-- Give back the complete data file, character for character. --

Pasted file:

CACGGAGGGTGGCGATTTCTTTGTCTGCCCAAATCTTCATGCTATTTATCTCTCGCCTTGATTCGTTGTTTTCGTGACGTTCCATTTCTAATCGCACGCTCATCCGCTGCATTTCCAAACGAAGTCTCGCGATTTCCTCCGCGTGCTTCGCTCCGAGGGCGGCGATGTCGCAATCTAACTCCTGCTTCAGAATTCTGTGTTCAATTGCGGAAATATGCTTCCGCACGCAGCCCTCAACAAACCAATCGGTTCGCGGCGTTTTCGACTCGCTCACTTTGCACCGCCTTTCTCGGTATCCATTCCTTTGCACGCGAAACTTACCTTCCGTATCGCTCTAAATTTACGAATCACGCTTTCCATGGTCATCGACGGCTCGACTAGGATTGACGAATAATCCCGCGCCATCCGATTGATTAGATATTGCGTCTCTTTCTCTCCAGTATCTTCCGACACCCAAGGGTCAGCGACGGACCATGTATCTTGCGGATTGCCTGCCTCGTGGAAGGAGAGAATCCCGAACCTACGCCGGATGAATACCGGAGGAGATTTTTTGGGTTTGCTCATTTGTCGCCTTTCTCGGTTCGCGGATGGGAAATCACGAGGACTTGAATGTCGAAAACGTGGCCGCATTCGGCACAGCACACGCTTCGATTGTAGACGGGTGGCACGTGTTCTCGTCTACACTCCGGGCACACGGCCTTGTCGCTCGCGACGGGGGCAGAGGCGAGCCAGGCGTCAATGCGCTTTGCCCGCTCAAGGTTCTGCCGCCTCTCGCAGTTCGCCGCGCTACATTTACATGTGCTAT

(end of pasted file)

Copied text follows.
CACGGAGGGTGGCGATTTCTTTGTCTGCCCAAATCTTCATGCTATTTATCTCTCGCCTTGATTCGTTGTTTTCGTGACGTTCCATTTCTAATCGCACGCTCATCCGCTGCATTTCCAAACGAAGTCTCGCGATTTCCTCCGCGTGCTTCGCTCCGAGGGCGGCGATGTCGCAATCTAACTCCTGCTTCAGAATTCTGTGTTCAATTGCGGAAATATGCTTCCGCACGCAGCCCTCAACAAACCAATCGGTTCGCGGCGTTTTCGACTCGCTCACTTTGCACCGCCTTTCTCGGTATCCATTCCTTTGCACGCGAAACTTACCTTCCGTATCGCTCTAAATTTACGAATCACGCTTTCCATGGTCATCGACGGCTCGACTAGGATTGACGAATAATCCCGCGCCATCCGATTGATTAGATATTGCGTCTCTTTCTCTCCAGTATCTTCCGACACCCAAGGGTCAGCGACGGACCATGTATCTTGCGGATTGCCTGCCTCGTGGAAGGAGAGAATCCCGAACCTACGCCGGATGAATACCGGAGGAGATTTTTTGGGTTTGCTCATTTGTCGCCTTTCTCGGTTCGCGGATGGGAAATCACGAGGACTTGAATGTCGAAAACGTGGCCGCATTCGGCACAGCACACGCTTCGATTGTAGACGGGTGGCACGTGTTCTCGTCTACACTCCGGGCACACGGCCTTGTCGCTCGCGACGGGGGCAGAGGCGAGCCAGGCGTCAATGCGCTTTGCCCGCTCAAGGTTCTGCCGCCTCTCGCAGTTCGCCGCGCTACATTTACATGTGCTAT